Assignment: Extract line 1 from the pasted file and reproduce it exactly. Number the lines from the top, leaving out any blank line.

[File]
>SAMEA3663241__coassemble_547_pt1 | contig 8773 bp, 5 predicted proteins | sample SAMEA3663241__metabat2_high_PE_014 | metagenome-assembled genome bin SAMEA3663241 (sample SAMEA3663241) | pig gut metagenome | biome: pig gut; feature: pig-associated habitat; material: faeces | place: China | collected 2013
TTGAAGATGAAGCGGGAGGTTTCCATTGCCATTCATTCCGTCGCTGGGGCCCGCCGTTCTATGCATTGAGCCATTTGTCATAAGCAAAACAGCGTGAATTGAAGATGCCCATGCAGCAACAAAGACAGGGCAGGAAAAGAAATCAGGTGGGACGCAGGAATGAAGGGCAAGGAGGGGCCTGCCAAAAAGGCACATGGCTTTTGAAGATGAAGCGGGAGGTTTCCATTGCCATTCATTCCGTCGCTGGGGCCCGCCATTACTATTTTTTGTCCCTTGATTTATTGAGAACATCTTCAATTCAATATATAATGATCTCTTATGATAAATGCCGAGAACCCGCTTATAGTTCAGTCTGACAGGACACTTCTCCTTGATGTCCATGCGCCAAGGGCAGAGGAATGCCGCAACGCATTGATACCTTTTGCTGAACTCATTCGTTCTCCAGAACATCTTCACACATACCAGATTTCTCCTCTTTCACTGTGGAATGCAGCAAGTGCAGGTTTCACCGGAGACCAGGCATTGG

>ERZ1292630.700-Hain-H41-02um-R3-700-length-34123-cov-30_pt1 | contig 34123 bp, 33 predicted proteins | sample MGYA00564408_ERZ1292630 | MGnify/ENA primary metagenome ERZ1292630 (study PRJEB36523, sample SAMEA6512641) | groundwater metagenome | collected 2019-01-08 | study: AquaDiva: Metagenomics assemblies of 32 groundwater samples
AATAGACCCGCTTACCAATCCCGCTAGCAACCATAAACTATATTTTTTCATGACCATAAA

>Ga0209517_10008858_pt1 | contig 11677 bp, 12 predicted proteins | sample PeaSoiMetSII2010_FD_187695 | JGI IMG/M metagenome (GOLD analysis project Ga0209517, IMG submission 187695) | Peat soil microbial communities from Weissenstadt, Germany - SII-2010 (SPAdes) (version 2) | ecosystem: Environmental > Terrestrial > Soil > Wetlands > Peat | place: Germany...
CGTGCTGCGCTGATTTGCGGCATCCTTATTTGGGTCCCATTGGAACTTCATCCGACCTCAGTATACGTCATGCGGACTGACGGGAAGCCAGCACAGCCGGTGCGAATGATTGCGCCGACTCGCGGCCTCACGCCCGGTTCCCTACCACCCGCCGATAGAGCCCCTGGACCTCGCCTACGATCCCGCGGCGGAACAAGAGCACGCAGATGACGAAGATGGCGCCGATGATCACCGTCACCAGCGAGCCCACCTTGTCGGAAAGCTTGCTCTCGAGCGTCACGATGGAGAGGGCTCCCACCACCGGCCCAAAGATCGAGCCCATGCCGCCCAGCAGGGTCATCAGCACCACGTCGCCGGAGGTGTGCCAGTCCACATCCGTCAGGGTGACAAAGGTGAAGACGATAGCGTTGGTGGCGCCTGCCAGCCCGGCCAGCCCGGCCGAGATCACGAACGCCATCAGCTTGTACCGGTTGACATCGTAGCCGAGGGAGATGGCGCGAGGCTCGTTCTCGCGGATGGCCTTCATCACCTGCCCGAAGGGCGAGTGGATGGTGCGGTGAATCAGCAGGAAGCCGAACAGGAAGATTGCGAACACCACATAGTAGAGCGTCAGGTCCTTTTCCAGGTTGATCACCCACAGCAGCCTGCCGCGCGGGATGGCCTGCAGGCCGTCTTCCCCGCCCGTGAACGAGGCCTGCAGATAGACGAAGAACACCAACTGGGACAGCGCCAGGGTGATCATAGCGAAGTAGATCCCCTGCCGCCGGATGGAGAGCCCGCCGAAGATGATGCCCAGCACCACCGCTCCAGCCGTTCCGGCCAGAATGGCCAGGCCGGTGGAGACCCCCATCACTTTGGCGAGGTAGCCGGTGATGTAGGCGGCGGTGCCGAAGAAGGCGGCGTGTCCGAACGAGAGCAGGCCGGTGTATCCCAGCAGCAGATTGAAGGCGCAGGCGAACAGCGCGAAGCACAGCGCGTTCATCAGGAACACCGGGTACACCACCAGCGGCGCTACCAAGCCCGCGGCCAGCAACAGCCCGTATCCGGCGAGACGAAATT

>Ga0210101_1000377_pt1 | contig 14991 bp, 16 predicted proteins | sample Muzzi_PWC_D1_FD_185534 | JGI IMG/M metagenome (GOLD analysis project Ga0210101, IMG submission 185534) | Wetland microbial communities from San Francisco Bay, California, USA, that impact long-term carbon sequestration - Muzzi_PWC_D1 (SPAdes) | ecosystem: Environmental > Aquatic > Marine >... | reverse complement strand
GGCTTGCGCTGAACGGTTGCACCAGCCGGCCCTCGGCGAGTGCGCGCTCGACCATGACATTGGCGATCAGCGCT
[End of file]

>SAMEA3663241__coassemble_547_pt1 | contig 8773 bp, 5 predicted proteins | sample SAMEA3663241__metabat2_high_PE_014 | metagenome-assembled genome bin SAMEA3663241 (sample SAMEA3663241) | pig gut metagenome | biome: pig gut; feature: pig-associated habitat; material: faeces | place: China | collected 2013